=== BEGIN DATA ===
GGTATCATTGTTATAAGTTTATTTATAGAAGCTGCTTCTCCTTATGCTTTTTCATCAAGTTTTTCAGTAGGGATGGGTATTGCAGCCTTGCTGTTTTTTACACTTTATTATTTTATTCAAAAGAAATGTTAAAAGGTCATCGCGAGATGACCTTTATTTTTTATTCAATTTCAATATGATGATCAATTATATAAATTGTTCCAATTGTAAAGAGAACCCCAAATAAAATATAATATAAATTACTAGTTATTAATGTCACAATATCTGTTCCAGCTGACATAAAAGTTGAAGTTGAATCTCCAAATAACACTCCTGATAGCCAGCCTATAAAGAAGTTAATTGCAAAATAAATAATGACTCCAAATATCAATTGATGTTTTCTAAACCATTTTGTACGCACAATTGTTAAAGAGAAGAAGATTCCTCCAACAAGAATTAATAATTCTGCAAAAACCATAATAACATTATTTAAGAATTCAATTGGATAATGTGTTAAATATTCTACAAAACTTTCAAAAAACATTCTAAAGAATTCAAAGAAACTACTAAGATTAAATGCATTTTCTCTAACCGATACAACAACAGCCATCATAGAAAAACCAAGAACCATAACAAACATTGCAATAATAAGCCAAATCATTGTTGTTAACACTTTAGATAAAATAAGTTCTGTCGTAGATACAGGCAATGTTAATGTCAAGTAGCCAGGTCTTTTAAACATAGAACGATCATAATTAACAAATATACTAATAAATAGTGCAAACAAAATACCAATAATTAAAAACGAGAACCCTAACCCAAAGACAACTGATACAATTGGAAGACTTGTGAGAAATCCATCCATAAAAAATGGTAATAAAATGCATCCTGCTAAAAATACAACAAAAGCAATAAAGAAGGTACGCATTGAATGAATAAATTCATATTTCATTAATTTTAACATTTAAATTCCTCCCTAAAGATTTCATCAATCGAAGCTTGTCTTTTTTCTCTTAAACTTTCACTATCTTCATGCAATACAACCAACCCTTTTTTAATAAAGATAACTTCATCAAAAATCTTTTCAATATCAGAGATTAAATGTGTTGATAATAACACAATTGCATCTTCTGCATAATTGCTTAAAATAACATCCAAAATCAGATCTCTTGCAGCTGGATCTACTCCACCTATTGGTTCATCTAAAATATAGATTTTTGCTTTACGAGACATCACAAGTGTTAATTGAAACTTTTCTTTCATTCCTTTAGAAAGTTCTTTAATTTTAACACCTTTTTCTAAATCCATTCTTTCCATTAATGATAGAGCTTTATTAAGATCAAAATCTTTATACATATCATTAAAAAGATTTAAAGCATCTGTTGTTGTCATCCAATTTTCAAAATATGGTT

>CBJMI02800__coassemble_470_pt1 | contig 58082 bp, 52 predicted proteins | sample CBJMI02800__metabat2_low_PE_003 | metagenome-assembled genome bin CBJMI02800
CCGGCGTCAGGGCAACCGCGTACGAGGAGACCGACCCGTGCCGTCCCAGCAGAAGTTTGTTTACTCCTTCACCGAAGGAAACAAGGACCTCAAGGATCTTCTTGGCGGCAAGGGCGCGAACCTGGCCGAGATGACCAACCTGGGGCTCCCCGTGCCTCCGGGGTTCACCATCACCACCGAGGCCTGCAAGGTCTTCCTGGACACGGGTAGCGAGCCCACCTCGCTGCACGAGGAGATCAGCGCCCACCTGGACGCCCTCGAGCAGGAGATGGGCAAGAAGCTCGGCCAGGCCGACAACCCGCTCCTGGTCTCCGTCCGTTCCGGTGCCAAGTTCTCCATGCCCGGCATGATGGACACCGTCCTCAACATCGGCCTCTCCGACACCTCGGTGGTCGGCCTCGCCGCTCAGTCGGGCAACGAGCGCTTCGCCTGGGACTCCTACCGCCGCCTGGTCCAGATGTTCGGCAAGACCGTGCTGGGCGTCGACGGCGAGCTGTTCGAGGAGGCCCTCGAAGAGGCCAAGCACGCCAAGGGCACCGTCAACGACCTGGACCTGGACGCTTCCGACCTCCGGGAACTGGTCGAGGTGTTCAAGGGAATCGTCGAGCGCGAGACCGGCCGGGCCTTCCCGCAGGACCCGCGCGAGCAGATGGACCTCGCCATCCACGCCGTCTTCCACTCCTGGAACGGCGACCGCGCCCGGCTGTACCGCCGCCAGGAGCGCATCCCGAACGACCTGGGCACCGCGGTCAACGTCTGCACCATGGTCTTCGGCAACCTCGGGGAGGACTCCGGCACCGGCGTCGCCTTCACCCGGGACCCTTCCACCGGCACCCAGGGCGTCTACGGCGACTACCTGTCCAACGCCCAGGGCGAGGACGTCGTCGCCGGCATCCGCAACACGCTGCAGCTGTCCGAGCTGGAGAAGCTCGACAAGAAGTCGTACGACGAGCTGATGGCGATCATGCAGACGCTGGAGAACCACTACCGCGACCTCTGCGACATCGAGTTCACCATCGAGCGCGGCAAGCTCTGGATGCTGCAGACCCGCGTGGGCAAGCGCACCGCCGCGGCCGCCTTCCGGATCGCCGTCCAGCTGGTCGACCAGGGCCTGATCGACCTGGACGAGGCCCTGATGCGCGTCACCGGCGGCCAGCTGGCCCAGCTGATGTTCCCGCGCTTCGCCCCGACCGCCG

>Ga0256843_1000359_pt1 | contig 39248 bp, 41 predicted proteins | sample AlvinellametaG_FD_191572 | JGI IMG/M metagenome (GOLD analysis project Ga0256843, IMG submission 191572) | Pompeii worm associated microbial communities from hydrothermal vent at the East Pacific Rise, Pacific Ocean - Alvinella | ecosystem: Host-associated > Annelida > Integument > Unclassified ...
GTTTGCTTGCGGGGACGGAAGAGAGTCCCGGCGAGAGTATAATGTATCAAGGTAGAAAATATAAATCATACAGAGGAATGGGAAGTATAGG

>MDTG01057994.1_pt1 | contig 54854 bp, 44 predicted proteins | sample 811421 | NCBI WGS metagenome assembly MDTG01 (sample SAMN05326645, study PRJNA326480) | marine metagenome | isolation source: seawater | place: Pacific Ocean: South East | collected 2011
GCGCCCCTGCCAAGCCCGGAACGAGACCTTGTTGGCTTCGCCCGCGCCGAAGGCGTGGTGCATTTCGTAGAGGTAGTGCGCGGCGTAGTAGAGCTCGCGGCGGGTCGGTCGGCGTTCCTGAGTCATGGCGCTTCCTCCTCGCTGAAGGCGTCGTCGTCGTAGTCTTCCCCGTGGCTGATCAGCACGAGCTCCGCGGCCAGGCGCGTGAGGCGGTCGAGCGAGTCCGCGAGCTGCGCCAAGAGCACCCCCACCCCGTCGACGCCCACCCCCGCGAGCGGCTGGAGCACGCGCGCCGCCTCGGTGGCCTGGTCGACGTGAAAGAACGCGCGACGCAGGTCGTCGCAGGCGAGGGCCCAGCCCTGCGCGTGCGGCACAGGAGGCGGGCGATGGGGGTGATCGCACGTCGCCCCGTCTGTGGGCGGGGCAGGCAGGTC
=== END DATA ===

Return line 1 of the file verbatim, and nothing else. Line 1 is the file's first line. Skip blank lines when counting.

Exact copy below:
GGTATCATTGTTATAAGTTTATTTATAGAAGCTGCTTCTCCTTATGCTTTTTCATCAAGTTTTTCAGTAGGGATGGGTATTGCAGCCTTGCTGTTTTTTACACTTTATTATTTTATTCAAAAGAAATGTTAAAAGGTCATCGCGAGATGACCTTTATTTTTTATTCAATTTCAATATGATGATCAATTATATAAATTGTTCCAATTGTAAAGAGAACCCCAAATAAAATATAATATAAATTACTAGTTATTAATGTCACAATATCTGTTCCAGCTGACATAAAAGTTGAAGTTGAATCTCCAAATAACACTCCTGATAGCCAGCCTATAAAGAAGTTAATTGCAAAATAAATAATGACTCCAAATATCAATTGATGTTTTCTAAACCATTTTGTACGCACAATTGTTAAAGAGAAGAAGATTCCTCCAACAAGAATTAATAATTCTGCAAAAACCATAATAACATTATTTAAGAATTCAATTGGATAATGTGTTAAATATTCTACAAAACTTTCAAAAAACATTCTAAAGAATTCAAAGAAACTACTAAGATTAAATGCATTTTCTCTAACCGATACAACAACAGCCATCATAGAAAAACCAAGAACCATAACAAACATTGCAATAATAAGCCAAATCATTGTTGTTAACACTTTAGATAAAATAAGTTCTGTCGTAGATACAGGCAATGTTAATGTCAAGTAGCCAGGTCTTTTAAACATAGAACGATCATAATTAACAAATATACTAATAAATAGTGCAAACAAAATACCAATAATTAAAAACGAGAACCCTAACCCAAAGACAACTGATACAATTGGAAGACTTGTGAGAAATCCATCCATAAAAAATGGTAATAAAATGCATCCTGCTAAAAATACAACAAAAGCAATAAAGAAGGTACGCATTGAATGAATAAATTCATATTTCATTAATTTTAACATTTAAATTCCTCCCTAAAGATTTCATCAATCGAAGCTTGTCTTTTTTCTCTTAAACTTTCACTATCTTCATGCAATACAACCAACCCTTTTTTAATAAAGATAACTTCATCAAAAATCTTTTCAATATCAGAGATTAAATGTGTTGATAATAACACAATTGCATCTTCTGCATAATTGCTTAAAATAACATCCAAAATCAGATCTCTTGCAGCTGGATCTACTCCACCTATTGGTTCATCTAAAATATAGATTTTTGCTTTACGAGACATCACAAGTGTTAATTGAAACTTTTCTTTCATTCCTTTAGAAAGTTCTTTAATTTTAACACCTTTTTCTAAATCCATTCTTTCCATTAATGATAGAGCTTTATTAAGATCAAAATCTTTATACATATCATTAAAAAGATTTAAAGCATCTGTTGTTGTCATCCAATTTTCAAAATATGGTT